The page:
Thursday, January 3, 2019

52 Ancestors in 52 Weeks – Week 1: First Genealogy Road Trip

This is my second year working on this year-long prompt, hosted by Amy Johnson Crow. I will write each week in one of my two blogs, either Mam-ma’s Southern Family or at My Trails Into the Past. I have enjoyed writing about my children’s ancestors in new and exciting ways.

In October 1995, I took my grandmother, Pansy Louise Lancaster Johnston, whom I call Mam-ma, on a trip to Stephenville, Texas, so I could see where my mother grew up.

My mother had passed away on 2 Feb 1992, so I couldn’t take her, or even ask her about her early life in Texas before moving to California. I hadn’t started my genealogy adventure until after her death and I have such regrets now.

So I thought the next best thing would be to take my grandmother to Texas where she could show me first-hand some of the places they lived. I paid for the trip, and she made the arrangements with family as to where we would stay.

We were picked up from the airport in Fort Worth by my grandfather’s niece, Sandra Hall and her husband, Hal, and taken to their home in Burleson, where we stayed the first night. I believe our dinner was the first time I’d eaten French food.

Hal & Sandra with me
Sandra and my mother grew up together in those early years as they were close in age and in my grandmother’s photo collection are many photos of Sandra and Lela Nell (my mother) together with their grandfather, Daddy Tom.

Lela Nell & Sandra with Daddy Tom
Sandra had some lovely photographs of the Johnston family and with my film camera, I set the photos on the carpet in the sunshine and shot black and white photographs of each of them. I treasure this images very much.

From top clockwise: Beryl, Mildred, Luther, Hal, Tom Jr.
The next day, they drove us to Stephenville to stay with Mam-ma’s brother,  R.D. Lancaster and his wife, Barbara. During the ride, everyone reminisced about old times while I recorded notes in my notebook. I continued to do this when we were with RD, too.

RD, Mam-ma, Barbara
RD took us all around the Stephenville and the surrounding area, stopping at various places of interest. The family moved often, and when asked why, my grandmother said to look for cheaper rent. During this time, I had slide film in another camera and took photos of houses, schools, churches, and tombstones at the cemeteries.

We also visited a Welch cousin, Thelma Evans, who was born Thelma Gladys Welch in 1900 to William Madison Welch and Sarah Ann Ward. At the time of the visit, she was 95 years old. I wish I had known more about doing genealogy research then. I would have asked better questions and taken better notes! I did get the address of Elois Evans (her daughter-in-law), who lived in Mississippi and knew all about the Welch family. I corresponded with her for years.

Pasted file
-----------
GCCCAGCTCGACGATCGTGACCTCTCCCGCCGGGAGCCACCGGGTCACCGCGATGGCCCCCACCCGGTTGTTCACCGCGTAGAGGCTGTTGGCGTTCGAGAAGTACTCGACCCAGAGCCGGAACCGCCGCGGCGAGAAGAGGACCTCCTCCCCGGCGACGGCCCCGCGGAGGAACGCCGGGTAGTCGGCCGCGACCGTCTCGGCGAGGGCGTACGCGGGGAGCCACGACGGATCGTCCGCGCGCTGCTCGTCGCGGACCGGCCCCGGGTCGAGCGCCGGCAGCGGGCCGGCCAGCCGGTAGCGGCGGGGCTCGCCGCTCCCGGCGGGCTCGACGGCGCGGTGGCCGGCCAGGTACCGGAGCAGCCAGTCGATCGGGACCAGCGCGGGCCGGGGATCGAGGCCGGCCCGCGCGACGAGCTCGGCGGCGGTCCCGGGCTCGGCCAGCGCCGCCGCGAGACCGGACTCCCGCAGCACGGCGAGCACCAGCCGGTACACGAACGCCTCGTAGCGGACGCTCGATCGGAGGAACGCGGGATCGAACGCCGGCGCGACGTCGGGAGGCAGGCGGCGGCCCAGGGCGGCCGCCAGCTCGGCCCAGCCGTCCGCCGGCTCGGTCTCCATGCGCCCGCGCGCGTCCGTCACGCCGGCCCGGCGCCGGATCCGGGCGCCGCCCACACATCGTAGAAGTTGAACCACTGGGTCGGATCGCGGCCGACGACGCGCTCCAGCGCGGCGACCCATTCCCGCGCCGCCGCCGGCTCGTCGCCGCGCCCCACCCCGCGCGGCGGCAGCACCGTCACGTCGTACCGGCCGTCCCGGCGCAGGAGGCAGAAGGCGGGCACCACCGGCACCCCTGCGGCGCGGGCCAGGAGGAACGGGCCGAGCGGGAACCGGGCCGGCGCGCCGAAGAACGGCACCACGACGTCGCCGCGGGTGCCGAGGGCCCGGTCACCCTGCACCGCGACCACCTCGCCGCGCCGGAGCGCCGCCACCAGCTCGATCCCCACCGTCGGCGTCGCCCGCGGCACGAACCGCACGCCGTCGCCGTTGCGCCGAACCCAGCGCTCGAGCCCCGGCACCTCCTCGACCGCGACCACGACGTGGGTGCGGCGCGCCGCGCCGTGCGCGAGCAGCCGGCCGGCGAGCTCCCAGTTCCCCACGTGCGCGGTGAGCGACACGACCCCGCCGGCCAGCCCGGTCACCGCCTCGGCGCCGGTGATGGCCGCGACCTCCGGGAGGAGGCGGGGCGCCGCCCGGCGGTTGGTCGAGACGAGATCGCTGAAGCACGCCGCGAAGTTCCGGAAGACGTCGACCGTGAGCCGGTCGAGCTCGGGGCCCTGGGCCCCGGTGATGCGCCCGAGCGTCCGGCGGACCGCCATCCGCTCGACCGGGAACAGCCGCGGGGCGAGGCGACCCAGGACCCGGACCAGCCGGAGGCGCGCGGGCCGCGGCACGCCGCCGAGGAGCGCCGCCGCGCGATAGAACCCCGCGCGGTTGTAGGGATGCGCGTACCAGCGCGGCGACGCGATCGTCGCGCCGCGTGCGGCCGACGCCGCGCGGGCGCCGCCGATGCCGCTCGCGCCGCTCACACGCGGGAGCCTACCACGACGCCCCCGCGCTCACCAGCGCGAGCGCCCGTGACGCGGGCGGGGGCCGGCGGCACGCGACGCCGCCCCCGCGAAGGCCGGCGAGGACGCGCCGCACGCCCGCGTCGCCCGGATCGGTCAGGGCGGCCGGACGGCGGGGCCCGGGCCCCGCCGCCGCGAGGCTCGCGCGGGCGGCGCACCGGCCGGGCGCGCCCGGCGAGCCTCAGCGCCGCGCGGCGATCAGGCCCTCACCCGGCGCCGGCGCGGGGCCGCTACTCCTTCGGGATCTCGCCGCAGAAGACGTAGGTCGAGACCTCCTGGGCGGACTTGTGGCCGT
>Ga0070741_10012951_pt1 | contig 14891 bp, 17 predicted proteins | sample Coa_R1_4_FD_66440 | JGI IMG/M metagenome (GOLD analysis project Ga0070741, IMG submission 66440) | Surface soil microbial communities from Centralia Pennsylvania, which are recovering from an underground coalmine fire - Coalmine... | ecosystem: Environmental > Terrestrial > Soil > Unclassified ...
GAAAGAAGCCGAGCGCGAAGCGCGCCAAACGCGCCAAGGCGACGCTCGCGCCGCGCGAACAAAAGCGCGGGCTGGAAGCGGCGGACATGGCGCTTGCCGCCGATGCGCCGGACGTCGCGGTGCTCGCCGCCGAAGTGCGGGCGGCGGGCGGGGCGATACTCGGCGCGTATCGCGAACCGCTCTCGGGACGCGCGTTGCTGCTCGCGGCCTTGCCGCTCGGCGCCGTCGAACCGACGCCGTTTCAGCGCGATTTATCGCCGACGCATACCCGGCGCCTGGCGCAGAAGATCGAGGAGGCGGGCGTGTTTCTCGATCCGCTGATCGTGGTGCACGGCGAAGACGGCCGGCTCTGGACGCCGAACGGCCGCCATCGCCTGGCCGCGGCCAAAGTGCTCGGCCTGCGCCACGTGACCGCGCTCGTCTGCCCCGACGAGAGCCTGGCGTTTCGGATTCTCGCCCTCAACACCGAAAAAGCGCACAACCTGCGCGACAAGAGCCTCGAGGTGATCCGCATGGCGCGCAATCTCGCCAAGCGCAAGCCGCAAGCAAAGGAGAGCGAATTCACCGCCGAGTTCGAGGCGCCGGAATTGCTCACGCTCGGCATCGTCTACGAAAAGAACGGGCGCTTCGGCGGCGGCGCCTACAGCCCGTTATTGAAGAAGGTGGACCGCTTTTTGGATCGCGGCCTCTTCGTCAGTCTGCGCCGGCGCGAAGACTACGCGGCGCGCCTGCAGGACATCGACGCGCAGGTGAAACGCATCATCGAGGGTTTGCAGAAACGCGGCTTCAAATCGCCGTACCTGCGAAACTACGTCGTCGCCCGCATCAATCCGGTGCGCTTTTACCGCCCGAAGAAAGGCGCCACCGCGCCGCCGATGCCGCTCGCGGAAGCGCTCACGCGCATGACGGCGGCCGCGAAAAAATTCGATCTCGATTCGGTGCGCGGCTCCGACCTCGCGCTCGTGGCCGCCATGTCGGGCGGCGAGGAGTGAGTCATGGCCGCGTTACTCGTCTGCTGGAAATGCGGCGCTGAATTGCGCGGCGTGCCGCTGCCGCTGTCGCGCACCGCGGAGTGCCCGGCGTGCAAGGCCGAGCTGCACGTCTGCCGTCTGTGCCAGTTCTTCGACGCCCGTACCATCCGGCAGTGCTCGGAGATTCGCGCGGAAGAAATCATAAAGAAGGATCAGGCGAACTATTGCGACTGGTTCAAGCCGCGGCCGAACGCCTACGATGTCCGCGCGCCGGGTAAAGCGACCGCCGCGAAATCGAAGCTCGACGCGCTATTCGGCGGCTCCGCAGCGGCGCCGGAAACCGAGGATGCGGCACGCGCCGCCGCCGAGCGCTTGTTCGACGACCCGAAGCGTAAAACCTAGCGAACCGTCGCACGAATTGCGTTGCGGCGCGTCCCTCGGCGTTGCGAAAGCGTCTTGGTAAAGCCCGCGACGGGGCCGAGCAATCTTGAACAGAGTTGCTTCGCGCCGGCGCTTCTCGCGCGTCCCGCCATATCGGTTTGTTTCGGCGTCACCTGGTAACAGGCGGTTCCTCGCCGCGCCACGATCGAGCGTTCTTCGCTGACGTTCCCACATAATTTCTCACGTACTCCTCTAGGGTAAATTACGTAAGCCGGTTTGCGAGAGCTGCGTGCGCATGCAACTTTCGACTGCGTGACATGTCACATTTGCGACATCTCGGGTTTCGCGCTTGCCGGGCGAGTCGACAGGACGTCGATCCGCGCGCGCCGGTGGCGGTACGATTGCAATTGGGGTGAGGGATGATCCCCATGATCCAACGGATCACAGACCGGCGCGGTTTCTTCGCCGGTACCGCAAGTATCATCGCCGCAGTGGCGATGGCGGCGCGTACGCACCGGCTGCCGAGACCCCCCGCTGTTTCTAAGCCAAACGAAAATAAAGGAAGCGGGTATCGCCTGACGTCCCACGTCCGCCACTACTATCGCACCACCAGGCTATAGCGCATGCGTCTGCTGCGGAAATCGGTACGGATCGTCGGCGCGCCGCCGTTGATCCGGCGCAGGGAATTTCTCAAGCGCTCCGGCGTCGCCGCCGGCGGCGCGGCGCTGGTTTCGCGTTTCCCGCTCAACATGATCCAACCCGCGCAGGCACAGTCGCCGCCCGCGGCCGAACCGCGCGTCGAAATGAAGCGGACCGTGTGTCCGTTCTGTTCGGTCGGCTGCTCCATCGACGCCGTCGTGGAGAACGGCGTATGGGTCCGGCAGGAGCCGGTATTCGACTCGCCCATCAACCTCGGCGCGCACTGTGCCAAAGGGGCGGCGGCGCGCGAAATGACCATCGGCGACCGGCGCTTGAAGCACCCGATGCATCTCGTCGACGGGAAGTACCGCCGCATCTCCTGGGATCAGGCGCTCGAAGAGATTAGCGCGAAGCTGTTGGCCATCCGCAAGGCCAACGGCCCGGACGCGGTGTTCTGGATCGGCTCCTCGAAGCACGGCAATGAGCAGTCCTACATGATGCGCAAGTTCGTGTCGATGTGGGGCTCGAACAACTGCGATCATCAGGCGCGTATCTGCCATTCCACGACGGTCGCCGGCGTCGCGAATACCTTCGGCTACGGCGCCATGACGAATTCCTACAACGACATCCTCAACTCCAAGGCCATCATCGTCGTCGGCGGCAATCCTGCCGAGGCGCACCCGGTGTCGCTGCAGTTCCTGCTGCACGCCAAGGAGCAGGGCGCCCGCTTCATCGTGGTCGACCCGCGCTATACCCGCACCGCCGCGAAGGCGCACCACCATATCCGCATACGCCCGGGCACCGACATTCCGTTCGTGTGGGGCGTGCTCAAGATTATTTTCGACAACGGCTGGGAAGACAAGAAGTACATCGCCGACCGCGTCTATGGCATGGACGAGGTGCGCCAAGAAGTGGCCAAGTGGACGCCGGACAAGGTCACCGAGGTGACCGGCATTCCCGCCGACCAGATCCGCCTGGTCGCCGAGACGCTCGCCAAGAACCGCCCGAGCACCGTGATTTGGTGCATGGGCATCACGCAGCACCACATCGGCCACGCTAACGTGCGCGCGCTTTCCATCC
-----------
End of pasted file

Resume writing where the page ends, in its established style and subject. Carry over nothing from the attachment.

We also visited Faye Loveless’s home. She was the daughter of Luther Arthur Loveless and Vera Eden, which made her my second cousin, twice removed. When I walked into the room, she said immediately that I looked like Aunt Jo. Aunt Jo was Josephine Lancaster, who married William H. Loveless, who were my grandmother’s aunt and uncle on both sides of her family. I need to search out some of her descendants to find a photo of her.

We spent a great deal of time at several cemeteries where I found tombstones to take pictures of. I also recorded the information into my notebook. 

Some tombstones from Upper Greens Creek Cemetery
One the last day, I finally got to do some real research. Barbara took me to the county recorder’s office and I got to sit in the vault and look at any book I wanted. I dutifully copied down births, deaths, and marriages. Little did I know that these same books had been microfilmed and were available at the Family History Library. There were probably other books that hadn’t been microfilmed that I should have looked at.

After lunch, I got about 30 minutes in the public library where they had some genealogy books. I found cemetery inscription books and marriage indexes. They had to drag me out (kicking). Someday I’d like to return and get a better look. There are other libraries in the area, too to check out—in Dublin and at Tarleton University.

Still, it was a great trip. I recorded conversations between my grandmother and her brother, telling stories about the family, that is priceless. This trip was also the last time they saw each other. I’m glad I had a part in that, too.  

Copyright © 2019 by Lisa Suzanne Gorrell, Mam-ma's Southern Family

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